And some of these teams even have some Bozak connections. Bozak’s went to university in Denver, and played their before signing with the Leafs, so he probably wouldn’t mind the Avs. He could reunite with his old buddy Phil in Pittsburgh. The Ducks make some sense, considering how much Carlyle loved him during his time with the Leafs. This is all speculation, but it definitely makes some sense.
5. It Could Solve Another Problem the Leafs Have
What’s the one thing that the Leafs have too much of? This should be a gimme, considering that the bloggers keep complaining about how some of them aren’t in the lineup.
If you haven’t guessed it yet, it’s that they have too many wingers. Now, why would trading a center help them with their depth on the wing? Well, depending on what happens, it could probably help make room for them.
Say they trade Bozak for an upgrade, and ship off Leivo or Kapanen, or both, as a part of the return. This would help clear up that depth a little bit, and help them improve at center. If they trade Bozak, but just for a pick or a prospect, the Leafs will probably move one of Marleau, Nylander, or Komarov to center, which – you guessed it – opens a spot on the wing for Leivo or Kapanen *without* having to get rid of Babcock’s favourite toy in Matt Martin.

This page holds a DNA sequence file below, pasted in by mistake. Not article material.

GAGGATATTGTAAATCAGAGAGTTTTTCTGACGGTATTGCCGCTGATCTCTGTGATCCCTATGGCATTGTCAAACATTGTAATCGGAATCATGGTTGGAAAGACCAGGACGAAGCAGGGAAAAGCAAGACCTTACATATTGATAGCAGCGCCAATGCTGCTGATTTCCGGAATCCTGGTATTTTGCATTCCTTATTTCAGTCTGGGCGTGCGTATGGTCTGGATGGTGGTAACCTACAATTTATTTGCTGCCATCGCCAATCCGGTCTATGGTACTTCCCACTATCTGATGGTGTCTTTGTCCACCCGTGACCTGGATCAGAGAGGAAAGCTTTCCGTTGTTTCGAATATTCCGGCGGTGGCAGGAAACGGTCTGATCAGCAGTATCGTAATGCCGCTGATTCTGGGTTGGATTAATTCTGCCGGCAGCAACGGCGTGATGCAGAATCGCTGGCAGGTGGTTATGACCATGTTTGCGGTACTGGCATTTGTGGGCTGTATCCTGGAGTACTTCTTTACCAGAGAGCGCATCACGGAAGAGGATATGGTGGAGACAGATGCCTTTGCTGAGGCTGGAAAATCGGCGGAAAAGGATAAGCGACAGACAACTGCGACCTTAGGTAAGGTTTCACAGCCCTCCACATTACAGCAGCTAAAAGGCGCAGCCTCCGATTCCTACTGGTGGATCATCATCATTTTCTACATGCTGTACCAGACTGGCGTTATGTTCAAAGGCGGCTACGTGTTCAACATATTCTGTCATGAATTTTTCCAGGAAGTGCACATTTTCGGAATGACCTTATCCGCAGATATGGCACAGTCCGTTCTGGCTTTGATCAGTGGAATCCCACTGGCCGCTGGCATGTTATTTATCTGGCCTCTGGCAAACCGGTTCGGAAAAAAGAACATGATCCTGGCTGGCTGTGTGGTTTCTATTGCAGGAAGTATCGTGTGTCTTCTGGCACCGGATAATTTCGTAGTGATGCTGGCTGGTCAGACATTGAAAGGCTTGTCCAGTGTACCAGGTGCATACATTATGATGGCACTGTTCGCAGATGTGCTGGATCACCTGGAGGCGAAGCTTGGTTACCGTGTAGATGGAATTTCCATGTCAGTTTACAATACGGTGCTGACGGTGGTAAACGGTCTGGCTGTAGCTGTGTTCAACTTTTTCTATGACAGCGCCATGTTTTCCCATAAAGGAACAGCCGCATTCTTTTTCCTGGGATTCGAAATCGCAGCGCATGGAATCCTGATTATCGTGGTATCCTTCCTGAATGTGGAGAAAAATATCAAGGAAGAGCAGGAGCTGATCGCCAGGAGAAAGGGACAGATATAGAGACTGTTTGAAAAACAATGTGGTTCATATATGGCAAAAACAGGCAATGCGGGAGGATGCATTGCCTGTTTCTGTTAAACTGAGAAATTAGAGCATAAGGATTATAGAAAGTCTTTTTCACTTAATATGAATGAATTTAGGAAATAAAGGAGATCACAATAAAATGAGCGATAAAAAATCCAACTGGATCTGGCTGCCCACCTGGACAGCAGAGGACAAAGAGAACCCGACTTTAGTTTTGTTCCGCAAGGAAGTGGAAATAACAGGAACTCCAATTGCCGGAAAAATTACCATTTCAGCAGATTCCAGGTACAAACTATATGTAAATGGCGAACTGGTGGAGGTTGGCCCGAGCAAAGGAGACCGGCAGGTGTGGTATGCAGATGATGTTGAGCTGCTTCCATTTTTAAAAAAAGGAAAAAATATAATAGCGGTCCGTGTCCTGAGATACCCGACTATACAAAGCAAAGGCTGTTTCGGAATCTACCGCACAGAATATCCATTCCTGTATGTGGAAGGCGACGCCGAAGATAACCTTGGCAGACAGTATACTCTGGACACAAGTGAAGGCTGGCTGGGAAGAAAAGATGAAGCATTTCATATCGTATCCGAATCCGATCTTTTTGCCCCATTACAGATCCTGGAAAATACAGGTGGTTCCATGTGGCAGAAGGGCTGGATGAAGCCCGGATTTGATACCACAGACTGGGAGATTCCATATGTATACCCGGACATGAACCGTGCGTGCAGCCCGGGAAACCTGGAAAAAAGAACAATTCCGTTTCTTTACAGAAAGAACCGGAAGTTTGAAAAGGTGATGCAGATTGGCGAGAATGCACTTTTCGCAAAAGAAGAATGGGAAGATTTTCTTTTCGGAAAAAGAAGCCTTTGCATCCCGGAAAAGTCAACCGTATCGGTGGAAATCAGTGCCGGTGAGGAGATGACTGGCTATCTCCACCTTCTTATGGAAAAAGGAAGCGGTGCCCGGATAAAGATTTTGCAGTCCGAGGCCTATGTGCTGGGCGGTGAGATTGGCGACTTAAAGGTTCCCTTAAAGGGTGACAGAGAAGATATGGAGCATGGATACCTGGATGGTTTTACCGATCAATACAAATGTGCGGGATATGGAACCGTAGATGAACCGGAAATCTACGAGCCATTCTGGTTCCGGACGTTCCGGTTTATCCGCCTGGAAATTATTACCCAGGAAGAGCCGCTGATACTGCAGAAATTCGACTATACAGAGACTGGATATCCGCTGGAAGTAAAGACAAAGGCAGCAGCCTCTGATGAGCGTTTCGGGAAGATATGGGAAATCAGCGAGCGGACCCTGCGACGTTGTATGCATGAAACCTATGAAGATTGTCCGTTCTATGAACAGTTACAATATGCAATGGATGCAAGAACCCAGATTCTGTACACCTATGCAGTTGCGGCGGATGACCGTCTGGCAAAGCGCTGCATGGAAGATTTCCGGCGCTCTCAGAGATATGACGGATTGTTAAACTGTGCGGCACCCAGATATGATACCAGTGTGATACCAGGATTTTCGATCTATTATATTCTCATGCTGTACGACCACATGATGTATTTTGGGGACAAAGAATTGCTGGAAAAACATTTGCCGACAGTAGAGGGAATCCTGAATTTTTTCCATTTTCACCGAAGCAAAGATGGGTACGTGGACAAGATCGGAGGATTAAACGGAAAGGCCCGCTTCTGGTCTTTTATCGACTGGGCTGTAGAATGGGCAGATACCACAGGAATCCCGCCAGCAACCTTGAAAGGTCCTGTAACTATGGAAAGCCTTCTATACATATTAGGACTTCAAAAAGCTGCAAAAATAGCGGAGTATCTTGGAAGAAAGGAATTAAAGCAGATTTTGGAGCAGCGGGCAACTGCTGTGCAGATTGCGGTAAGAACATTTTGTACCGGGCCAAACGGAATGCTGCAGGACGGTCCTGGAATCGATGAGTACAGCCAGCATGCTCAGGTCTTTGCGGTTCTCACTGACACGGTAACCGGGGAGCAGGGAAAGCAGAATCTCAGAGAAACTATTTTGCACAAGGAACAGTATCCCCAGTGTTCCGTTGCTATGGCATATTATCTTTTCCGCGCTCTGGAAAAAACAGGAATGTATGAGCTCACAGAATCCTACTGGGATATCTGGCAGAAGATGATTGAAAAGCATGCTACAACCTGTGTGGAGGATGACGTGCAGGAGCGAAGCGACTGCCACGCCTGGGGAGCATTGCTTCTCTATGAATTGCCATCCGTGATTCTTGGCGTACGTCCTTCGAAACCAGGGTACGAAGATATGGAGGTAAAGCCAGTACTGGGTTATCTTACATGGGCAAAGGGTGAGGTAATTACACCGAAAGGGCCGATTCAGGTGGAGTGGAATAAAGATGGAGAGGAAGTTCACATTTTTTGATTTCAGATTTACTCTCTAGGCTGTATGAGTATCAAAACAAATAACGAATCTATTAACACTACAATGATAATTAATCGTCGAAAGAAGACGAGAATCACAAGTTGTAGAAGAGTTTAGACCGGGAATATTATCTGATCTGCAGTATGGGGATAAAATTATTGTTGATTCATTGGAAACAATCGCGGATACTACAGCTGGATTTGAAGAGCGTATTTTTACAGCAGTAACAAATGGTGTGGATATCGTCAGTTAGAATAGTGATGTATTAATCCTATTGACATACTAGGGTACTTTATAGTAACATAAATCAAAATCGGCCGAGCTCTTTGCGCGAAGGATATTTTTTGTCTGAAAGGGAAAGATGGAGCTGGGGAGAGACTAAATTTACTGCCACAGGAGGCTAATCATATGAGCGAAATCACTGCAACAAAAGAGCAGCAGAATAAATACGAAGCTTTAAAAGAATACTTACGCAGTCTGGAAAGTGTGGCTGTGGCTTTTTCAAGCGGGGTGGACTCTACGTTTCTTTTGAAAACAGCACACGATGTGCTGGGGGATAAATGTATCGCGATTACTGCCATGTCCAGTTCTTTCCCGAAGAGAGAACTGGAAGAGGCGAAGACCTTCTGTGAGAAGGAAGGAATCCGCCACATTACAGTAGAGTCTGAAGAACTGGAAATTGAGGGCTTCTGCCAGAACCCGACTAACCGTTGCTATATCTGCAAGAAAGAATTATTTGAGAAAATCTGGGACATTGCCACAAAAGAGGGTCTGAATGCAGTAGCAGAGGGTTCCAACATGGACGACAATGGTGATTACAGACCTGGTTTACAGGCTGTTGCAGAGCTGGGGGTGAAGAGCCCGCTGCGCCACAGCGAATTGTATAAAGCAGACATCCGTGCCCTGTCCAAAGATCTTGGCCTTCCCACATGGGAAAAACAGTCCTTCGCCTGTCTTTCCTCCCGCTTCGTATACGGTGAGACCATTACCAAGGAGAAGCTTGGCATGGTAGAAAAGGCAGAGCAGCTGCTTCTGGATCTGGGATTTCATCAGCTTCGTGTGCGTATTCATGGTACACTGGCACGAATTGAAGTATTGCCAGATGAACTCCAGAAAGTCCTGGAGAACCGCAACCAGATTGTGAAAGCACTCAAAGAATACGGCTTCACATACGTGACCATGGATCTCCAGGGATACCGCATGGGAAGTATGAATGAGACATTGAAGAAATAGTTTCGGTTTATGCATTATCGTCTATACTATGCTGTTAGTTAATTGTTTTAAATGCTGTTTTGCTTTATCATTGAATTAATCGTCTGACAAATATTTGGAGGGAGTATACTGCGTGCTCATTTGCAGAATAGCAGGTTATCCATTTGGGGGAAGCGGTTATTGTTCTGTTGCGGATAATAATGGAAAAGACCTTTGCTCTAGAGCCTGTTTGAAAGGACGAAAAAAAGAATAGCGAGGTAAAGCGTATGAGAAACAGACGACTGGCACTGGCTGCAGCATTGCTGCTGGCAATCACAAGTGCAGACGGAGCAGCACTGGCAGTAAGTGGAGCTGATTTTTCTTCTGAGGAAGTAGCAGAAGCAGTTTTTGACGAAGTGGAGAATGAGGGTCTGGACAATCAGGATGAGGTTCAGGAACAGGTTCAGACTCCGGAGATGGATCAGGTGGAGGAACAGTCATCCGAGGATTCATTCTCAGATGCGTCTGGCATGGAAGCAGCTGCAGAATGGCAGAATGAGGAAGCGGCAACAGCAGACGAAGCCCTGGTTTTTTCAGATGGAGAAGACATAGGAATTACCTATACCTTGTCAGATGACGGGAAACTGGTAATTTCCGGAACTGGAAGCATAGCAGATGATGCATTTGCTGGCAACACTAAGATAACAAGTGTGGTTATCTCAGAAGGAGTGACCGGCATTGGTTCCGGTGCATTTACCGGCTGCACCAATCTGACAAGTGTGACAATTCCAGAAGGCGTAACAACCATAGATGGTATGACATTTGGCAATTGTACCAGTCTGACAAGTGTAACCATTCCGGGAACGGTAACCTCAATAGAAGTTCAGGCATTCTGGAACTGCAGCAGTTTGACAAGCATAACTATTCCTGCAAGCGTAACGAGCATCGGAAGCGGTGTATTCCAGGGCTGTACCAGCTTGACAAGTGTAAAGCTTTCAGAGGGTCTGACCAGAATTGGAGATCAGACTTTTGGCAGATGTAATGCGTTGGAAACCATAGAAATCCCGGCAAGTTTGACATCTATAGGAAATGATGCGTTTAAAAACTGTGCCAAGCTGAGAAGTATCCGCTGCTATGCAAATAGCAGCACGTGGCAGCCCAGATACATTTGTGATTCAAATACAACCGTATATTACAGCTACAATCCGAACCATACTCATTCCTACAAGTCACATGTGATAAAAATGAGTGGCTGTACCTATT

I mean, it’s a good problem to have depth on the wing, as displayed by the fact that two were injured for Saturday’s game, and they just inserted Leivo and Kapanen without missing a beat. But, having too much depth in one area could mean that the Leafs use it to help their depth in another area. I’m not advocating downgrading on player quality to improve depth in other positions, but if the option is there if they can find a trade that works well.